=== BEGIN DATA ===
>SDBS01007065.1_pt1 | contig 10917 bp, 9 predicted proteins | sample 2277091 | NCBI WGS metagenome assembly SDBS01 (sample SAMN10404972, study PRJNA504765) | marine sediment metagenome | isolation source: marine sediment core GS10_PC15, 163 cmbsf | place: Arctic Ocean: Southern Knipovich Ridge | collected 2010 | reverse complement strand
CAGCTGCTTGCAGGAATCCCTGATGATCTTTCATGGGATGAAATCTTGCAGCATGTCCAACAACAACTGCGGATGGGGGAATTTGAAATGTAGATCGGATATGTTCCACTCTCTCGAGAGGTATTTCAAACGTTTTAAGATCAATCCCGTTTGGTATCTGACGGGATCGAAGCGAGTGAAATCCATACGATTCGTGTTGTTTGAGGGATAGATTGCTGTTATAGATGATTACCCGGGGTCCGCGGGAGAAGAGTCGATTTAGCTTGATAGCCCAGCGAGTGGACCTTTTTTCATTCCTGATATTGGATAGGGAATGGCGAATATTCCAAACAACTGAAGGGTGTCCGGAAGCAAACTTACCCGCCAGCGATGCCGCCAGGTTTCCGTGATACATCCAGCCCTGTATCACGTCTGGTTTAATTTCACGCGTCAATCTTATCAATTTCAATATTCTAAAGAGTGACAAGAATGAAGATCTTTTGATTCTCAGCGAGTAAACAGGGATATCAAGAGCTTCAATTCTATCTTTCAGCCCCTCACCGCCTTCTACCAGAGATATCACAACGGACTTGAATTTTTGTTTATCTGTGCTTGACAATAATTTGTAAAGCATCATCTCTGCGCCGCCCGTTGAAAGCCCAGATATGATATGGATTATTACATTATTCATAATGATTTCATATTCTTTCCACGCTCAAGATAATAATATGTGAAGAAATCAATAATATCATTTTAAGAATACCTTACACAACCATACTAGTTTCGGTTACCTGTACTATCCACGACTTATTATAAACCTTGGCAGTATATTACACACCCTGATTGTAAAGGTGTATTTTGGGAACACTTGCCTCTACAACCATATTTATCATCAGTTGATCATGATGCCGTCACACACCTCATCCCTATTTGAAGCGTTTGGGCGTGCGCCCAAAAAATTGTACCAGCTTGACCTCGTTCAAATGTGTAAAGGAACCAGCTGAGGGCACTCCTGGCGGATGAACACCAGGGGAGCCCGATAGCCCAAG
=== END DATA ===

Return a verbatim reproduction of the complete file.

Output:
>SDBS01007065.1_pt1 | contig 10917 bp, 9 predicted proteins | sample 2277091 | NCBI WGS metagenome assembly SDBS01 (sample SAMN10404972, study PRJNA504765) | marine sediment metagenome | isolation source: marine sediment core GS10_PC15, 163 cmbsf | place: Arctic Ocean: Southern Knipovich Ridge | collected 2010 | reverse complement strand
CAGCTGCTTGCAGGAATCCCTGATGATCTTTCATGGGATGAAATCTTGCAGCATGTCCAACAACAACTGCGGATGGGGGAATTTGAAATGTAGATCGGATATGTTCCACTCTCTCGAGAGGTATTTCAAACGTTTTAAGATCAATCCCGTTTGGTATCTGACGGGATCGAAGCGAGTGAAATCCATACGATTCGTGTTGTTTGAGGGATAGATTGCTGTTATAGATGATTACCCGGGGTCCGCGGGAGAAGAGTCGATTTAGCTTGATAGCCCAGCGAGTGGACCTTTTTTCATTCCTGATATTGGATAGGGAATGGCGAATATTCCAAACAACTGAAGGGTGTCCGGAAGCAAACTTACCCGCCAGCGATGCCGCCAGGTTTCCGTGATACATCCAGCCCTGTATCACGTCTGGTTTAATTTCACGCGTCAATCTTATCAATTTCAATATTCTAAAGAGTGACAAGAATGAAGATCTTTTGATTCTCAGCGAGTAAACAGGGATATCAAGAGCTTCAATTCTATCTTTCAGCCCCTCACCGCCTTCTACCAGAGATATCACAACGGACTTGAATTTTTGTTTATCTGTGCTTGACAATAATTTGTAAAGCATCATCTCTGCGCCGCCCGTTGAAAGCCCAGATATGATATGGATTATTACATTATTCATAATGATTTCATATTCTTTCCACGCTCAAGATAATAATATGTGAAGAAATCAATAATATCATTTTAAGAATACCTTACACAACCATACTAGTTTCGGTTACCTGTACTATCCACGACTTATTATAAACCTTGGCAGTATATTACACACCCTGATTGTAAAGGTGTATTTTGGGAACACTTGCCTCTACAACCATATTTATCATCAGTTGATCATGATGCCGTCACACACCTCATCCCTATTTGAAGCGTTTGGGCGTGCGCCCAAAAAATTGTACCAGCTTGACCTCGTTCAAATGTGTAAAGGAACCAGCTGAGGGCACTCCTGGCGGATGAACACCAGGGGAGCCCGATAGCCCAAG